It might be well to make further reference to certain legislation respecting the leasing of tide and overflowed lands belonging to the state. The Mineral Land Act of 1921, section 8 (Stats. 1921, p. 408) gave to the surveyor-general the authority to lease such lands on a royalty basis. The director of finance subsequently succeeded to these powers. But by subsequent legislation these powers were suspended [10 Cal. 2d 647] and the surveyor-general was deprived of all such powers and authority. (Stats. 1929, p. 11; also, p. 945.) By section 24 of this later act, the legislature in express terms deprived every state officer of any and all power to lease any tide or submerged lands for the drilling of oil and gas. These statutes were in force up to the date of the enactment of chapter 304.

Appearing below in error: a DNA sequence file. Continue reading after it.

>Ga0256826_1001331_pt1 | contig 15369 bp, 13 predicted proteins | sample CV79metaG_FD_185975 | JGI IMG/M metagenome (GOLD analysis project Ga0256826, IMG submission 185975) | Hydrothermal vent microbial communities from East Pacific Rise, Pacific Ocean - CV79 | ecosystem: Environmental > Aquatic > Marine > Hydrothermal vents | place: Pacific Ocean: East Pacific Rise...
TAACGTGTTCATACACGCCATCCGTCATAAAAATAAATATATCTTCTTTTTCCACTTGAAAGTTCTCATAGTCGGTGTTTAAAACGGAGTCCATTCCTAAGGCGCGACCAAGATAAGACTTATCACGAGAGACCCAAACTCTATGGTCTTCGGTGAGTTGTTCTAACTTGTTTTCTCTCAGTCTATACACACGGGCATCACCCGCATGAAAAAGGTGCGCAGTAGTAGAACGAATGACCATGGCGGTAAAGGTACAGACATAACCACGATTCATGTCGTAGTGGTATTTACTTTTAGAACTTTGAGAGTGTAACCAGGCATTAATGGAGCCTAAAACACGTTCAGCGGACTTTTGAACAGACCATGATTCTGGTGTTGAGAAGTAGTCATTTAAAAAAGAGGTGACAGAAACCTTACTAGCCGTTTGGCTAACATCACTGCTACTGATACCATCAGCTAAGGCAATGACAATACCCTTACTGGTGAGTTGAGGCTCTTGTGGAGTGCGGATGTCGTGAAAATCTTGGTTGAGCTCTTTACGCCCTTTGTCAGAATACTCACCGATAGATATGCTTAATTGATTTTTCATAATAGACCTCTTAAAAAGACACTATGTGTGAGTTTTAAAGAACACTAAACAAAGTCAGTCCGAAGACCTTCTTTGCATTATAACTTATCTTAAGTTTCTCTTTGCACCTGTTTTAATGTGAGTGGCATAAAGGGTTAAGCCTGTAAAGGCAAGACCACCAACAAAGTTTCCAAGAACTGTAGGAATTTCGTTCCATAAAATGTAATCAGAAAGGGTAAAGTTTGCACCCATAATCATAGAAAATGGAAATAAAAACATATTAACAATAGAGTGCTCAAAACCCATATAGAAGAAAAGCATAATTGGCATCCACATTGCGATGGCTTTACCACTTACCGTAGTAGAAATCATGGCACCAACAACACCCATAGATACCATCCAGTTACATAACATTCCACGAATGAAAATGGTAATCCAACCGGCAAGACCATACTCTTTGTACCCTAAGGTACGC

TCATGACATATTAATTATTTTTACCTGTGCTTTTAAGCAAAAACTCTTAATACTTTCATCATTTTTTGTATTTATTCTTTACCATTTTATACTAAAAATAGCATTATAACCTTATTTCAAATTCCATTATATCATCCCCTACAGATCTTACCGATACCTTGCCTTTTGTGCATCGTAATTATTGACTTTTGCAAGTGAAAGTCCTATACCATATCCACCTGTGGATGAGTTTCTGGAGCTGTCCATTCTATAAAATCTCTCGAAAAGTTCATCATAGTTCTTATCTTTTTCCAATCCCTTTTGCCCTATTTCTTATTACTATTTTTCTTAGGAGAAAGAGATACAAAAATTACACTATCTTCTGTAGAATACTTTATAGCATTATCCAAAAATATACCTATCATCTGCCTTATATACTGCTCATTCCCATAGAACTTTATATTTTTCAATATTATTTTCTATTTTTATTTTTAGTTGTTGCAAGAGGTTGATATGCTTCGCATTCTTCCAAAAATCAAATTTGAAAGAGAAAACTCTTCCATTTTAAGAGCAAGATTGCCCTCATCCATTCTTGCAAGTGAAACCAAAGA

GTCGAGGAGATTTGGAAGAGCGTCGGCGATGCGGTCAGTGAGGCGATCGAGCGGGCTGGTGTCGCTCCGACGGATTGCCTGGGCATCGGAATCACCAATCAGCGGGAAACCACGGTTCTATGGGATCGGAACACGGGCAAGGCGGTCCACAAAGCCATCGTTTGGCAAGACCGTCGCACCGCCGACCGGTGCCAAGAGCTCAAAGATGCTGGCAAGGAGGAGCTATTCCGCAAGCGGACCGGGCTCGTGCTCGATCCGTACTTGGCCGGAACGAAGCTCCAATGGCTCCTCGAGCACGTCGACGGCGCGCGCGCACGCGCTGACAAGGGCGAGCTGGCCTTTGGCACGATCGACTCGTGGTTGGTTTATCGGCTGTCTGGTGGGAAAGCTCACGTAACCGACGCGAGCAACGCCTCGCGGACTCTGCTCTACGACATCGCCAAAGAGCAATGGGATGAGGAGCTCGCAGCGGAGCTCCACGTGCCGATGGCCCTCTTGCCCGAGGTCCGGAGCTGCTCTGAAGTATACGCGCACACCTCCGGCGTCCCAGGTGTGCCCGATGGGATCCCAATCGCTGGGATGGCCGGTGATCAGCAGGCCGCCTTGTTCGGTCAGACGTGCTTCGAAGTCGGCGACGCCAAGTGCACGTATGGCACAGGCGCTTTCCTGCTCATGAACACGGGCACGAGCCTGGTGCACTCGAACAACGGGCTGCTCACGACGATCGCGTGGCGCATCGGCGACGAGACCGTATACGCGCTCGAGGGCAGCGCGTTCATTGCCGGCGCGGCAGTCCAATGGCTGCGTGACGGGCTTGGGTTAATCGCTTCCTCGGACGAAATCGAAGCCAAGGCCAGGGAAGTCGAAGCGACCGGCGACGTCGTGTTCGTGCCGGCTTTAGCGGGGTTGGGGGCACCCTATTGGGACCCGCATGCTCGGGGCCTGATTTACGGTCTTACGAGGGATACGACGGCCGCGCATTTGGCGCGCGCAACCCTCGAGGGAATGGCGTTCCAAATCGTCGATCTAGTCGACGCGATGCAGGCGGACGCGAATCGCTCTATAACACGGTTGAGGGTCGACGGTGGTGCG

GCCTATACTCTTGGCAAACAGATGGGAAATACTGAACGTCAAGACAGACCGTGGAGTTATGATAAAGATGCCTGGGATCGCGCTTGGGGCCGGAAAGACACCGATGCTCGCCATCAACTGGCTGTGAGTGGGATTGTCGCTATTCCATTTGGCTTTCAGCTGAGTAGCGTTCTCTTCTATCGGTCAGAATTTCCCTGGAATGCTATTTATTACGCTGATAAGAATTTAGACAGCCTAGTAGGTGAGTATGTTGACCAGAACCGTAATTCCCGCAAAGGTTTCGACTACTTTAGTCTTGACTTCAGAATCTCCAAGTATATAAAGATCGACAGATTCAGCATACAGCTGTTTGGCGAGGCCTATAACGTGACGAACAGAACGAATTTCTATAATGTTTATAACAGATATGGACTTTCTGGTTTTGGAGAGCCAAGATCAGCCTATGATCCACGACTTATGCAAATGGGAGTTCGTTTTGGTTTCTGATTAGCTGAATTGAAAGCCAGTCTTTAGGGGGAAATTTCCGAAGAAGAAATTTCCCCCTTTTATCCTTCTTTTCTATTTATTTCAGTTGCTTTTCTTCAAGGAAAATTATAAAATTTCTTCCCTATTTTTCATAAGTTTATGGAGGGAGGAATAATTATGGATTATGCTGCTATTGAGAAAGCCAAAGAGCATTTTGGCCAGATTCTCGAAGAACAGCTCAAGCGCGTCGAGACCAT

[7] That chapter 304 made a material and substantial addition to the duties of the director of finance over those existing and conferred upon him prior to the enactment of said statute cannot, we think, be successfully challenged. Prior to that date he had no duty to perform in reference to the leasing of the lands of the state for the production of oil, gas, or other hydrocarbon substances. In fact, he and all other officers of the state were prohibited from leasing any of the tide or submerged lands of the state for the drilling of oil and gas. By chapter 304 he is given extensive powers and corresponding duties not only in the leasing of the lands described in the act, but under certain conditions it is made his duty to proceed with the drilling of wells on said lands for and on behalf of the state for the production of oil and gas therefrom.